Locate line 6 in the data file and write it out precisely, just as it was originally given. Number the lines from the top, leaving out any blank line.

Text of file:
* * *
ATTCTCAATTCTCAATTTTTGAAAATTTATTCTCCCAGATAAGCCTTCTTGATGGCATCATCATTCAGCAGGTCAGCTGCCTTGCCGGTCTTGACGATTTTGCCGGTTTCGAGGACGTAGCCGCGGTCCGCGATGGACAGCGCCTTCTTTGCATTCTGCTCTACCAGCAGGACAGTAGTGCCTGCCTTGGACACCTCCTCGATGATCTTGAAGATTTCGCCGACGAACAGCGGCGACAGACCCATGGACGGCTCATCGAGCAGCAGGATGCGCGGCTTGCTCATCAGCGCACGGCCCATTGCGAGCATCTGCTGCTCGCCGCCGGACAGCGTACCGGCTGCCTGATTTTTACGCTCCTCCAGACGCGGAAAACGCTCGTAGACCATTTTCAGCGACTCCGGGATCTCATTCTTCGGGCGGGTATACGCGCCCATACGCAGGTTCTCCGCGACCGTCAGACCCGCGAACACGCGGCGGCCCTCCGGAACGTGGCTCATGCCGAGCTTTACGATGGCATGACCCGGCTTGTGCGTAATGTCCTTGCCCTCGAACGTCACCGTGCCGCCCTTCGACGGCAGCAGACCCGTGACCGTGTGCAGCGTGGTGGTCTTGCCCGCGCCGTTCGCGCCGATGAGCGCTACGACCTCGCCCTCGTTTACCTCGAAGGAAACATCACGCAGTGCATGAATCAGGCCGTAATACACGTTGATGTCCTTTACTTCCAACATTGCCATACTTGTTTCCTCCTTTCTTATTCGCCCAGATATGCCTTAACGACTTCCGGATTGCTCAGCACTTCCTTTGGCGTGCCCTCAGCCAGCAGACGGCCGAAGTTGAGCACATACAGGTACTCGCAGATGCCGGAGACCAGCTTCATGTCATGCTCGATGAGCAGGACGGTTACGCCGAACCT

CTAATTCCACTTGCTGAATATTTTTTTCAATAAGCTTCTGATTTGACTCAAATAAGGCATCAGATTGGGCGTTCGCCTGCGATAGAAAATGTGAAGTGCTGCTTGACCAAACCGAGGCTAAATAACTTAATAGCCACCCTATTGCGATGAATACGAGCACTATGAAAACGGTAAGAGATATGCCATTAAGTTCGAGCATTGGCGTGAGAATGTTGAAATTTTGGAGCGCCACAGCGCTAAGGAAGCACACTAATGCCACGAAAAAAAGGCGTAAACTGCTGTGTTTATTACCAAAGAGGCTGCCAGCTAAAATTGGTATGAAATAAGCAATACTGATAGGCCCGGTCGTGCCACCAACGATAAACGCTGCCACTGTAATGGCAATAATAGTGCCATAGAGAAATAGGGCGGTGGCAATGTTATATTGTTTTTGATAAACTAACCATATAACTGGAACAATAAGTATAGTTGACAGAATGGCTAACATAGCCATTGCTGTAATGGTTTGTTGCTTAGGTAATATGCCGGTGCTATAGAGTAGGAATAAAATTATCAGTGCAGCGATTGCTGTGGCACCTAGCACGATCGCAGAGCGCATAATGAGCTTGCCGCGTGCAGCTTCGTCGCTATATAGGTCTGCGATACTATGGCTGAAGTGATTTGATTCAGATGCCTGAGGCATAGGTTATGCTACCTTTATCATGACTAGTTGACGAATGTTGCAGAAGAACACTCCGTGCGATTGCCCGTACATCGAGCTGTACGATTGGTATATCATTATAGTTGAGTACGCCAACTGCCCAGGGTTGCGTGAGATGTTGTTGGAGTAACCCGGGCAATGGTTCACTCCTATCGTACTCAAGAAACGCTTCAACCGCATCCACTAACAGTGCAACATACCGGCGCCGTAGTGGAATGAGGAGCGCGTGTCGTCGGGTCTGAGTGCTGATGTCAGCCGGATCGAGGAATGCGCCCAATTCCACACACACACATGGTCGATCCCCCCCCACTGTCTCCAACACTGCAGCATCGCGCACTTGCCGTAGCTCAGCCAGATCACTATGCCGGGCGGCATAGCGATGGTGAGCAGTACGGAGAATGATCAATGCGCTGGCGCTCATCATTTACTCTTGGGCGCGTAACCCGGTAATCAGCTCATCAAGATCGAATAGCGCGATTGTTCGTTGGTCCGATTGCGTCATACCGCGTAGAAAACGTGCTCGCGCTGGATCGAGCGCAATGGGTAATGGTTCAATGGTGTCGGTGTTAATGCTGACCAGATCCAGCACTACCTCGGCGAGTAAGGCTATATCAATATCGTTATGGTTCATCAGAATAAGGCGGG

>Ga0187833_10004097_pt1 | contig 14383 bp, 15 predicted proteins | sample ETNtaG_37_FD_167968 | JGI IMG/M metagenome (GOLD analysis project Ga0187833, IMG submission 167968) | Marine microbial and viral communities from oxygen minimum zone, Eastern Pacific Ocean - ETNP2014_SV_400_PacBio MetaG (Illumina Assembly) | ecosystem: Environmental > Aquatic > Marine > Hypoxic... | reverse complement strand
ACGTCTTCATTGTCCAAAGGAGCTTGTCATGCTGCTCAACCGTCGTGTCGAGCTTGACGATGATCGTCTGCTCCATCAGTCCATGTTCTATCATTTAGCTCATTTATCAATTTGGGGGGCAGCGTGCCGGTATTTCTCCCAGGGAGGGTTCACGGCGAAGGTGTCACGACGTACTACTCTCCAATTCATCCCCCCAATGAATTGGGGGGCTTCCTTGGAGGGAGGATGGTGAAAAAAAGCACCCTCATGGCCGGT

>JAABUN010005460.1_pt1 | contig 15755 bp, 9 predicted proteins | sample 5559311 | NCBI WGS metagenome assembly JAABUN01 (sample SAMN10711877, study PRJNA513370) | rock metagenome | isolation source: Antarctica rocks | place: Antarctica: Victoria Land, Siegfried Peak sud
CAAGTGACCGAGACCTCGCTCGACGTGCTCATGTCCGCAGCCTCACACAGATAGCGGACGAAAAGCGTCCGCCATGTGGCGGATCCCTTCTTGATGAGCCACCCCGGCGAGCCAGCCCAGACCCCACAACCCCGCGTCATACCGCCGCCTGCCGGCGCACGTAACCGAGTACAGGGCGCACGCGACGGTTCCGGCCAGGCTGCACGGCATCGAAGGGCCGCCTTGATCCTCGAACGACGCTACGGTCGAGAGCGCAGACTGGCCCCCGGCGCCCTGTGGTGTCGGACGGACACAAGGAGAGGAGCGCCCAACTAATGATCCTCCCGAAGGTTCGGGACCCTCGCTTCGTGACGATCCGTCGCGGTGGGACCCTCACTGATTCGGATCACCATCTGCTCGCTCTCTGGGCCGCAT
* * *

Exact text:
CAAGTGACCGAGACCTCGCTCGACGTGCTCATGTCCGCAGCCTCACACAGATAGCGGACGAAAAGCGTCCGCCATGTGGCGGATCCCTTCTTGATGAGCCACCCCGGCGAGCCAGCCCAGACCCCACAACCCCGCGTCATACCGCCGCCTGCCGGCGCACGTAACCGAGTACAGGGCGCACGCGACGGTTCCGGCCAGGCTGCACGGCATCGAAGGGCCGCCTTGATCCTCGAACGACGCTACGGTCGAGAGCGCAGACTGGCCCCCGGCGCCCTGTGGTGTCGGACGGACACAAGGAGAGGAGCGCCCAACTAATGATCCTCCCGAAGGTTCGGGACCCTCGCTTCGTGACGATCCGTCGCGGTGGGACCCTCACTGATTCGGATCACCATCTGCTCGCTCTCTGGGCCGCAT